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    Some thoughts on the fire resistance of California native plants in your garden
    • October 14, 2023

    Nancee Wells, a field guide in the Dana Point/Laguna Beach area, sent me an email asking about the fire resistance of California native plants. Although California natives will eventually go up in flames in a major conflagration as all plants do, the fire resistance of many native species is significant. In the words of Bert Wilson, the legendary founder of Las Pilitas Nursery: “A watered apple tree leaf burns faster than an unwatered Ceanothus leaf.”

    Wilson’s research showed that samples of detached leaves of many California natives that went an entire summer without water took longer to ignite than the leaves of non-natives that had been regularly watered. The reason for this is that many natives have leaves that are small and leathery, characteristics that impart fire resistance. In a flammability test conducted by Wilson in September of 2005, following a series of 90-degree days, the leaves of a large number of California native species that had not been watered all summer took more than a minute to ignite. Among these, Ceanothus species in general, and Ceanothus ‘Wheeler Canyon’ in particular, were singled out as particularly fire resistant with the suggestion that they could potentially serve as a “heat shield” in our landscapes.

    Wells inquired about the fire resistance of certain widely planted California natives, with toyon being foremost among them. In the manner of many California natives, the aerial portions of the plant will catch fire without the whole plant burning to the ground. And regardless of how much it burns, it will probably not die in a fire, with fresh shoots growing up from the charred base of the plant soon enough. The name “toyon” was given to the plant either by the Ohlone, a native American tribe in central California or by Spanish explorers in the 1800s, since “tollon” is an old Spanish word for “canyon,” a habitat amenable to toyon’s growth. It’s also called Christmas berry or holly berry since its toothed foliage and winter fruit are vaguely similar to those of the classic holly used for holiday wreaths. There are those who say that Hollywood was, in fact, named after this plant which can be seen growing around the iconic Hollywood sign until today.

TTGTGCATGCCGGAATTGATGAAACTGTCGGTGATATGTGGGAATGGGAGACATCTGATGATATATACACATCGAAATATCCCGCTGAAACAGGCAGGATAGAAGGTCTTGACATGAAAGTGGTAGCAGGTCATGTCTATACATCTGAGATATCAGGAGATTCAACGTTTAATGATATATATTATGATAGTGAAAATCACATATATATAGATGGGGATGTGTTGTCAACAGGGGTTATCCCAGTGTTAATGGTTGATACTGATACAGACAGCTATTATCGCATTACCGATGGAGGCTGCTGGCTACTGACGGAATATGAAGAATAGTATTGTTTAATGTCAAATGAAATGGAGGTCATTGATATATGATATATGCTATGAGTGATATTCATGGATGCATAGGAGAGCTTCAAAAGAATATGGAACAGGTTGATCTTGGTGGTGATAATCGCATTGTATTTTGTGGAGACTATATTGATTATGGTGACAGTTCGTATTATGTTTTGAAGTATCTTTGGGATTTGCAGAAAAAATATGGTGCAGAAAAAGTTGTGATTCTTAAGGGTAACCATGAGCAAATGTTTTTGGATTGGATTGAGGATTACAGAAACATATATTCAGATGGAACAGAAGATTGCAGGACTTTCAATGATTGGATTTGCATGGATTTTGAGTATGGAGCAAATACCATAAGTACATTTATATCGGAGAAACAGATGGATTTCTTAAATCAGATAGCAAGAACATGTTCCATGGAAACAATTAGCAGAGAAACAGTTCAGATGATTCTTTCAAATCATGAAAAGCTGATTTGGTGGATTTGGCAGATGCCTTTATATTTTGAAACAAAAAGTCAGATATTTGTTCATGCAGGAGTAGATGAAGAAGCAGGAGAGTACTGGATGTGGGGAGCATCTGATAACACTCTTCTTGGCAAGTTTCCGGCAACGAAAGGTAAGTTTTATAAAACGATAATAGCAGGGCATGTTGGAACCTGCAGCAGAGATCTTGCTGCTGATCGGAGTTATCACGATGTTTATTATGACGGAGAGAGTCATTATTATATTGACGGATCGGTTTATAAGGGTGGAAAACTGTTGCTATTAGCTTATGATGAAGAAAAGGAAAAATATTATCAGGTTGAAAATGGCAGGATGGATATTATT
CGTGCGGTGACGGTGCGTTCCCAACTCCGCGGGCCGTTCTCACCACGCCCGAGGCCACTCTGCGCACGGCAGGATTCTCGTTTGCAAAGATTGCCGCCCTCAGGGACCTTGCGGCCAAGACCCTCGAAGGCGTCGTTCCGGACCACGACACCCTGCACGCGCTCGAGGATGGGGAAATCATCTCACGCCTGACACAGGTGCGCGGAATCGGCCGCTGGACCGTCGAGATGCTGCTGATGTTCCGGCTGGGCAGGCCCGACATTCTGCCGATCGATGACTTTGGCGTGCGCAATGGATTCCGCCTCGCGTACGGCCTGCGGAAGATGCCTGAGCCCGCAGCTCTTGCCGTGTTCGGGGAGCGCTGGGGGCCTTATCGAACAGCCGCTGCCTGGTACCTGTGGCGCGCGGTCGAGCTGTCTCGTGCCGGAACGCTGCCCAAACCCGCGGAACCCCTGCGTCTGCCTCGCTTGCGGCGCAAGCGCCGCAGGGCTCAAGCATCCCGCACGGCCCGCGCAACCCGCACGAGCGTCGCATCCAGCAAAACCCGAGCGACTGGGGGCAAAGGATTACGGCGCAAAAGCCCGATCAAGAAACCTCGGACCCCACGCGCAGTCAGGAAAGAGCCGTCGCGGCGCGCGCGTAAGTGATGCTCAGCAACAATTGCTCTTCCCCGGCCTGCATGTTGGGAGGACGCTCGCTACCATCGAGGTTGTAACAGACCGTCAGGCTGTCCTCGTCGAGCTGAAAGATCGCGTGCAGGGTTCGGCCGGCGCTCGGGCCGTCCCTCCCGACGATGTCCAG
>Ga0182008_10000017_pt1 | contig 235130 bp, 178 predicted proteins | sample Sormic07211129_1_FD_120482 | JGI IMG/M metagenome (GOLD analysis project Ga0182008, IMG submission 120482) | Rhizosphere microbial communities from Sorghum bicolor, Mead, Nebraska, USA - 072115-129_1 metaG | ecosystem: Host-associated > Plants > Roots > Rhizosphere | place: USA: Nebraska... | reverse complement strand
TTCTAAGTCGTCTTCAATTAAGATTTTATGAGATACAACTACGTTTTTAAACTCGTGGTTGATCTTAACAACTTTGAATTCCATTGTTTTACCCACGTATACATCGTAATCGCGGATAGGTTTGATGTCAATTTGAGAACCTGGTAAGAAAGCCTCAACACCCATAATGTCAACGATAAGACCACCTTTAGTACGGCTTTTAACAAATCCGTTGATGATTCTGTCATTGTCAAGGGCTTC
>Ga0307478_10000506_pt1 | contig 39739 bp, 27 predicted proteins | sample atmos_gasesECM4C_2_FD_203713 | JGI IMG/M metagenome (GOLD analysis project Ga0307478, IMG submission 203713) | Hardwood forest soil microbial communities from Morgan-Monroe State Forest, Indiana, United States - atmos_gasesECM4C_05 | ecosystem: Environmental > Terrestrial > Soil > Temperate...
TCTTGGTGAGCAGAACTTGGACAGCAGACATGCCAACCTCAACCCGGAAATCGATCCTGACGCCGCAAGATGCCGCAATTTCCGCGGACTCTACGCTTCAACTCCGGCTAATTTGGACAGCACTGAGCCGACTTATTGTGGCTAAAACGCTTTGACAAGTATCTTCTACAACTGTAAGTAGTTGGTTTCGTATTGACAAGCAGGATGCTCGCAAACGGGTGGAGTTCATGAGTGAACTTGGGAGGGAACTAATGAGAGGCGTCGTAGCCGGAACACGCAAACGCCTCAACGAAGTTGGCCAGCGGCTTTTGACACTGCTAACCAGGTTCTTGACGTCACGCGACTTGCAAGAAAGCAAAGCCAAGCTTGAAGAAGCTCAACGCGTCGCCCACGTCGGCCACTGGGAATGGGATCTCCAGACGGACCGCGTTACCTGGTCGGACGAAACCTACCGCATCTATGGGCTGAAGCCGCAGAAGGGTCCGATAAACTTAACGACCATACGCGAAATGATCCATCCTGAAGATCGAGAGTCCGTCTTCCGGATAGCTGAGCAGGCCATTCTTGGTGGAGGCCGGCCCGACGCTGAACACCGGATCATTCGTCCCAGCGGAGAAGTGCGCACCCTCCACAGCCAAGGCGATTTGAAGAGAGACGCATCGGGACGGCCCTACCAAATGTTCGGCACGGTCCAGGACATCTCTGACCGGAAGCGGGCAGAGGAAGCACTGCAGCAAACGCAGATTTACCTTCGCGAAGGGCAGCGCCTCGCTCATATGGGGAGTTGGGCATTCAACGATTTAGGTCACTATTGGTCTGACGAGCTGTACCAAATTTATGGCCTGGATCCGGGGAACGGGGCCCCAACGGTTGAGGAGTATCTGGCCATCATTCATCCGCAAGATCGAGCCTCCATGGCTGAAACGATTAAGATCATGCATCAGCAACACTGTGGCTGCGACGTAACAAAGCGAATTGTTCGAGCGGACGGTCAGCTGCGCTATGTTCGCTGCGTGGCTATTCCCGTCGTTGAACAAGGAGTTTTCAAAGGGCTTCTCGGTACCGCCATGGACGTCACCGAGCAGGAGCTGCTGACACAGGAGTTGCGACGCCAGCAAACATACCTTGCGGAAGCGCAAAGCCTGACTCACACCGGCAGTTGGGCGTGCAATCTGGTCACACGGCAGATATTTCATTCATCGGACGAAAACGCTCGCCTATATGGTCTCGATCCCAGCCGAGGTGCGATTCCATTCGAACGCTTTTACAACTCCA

In 2012, the title of the official native plant of the city of Los Angeles was bestowed upon it. Toyon grows in both sunny and somewhat shady locations, in almost any soil, and can go virtually without water after a couple of years in the garden. Its fruit attracts a variety of birds, as well as coyotes and bears, who consume it voraciously as well. In the first years of the last century, cutting toyon branches for Christmas decoration became so widespread that the state of California, in order to prevent the destruction of the species, passed a law in the 1920s outlawing this practice. The only toyon branches you were allowed to cut were those taken from plants growing on your own property; it’s a law that is still in force.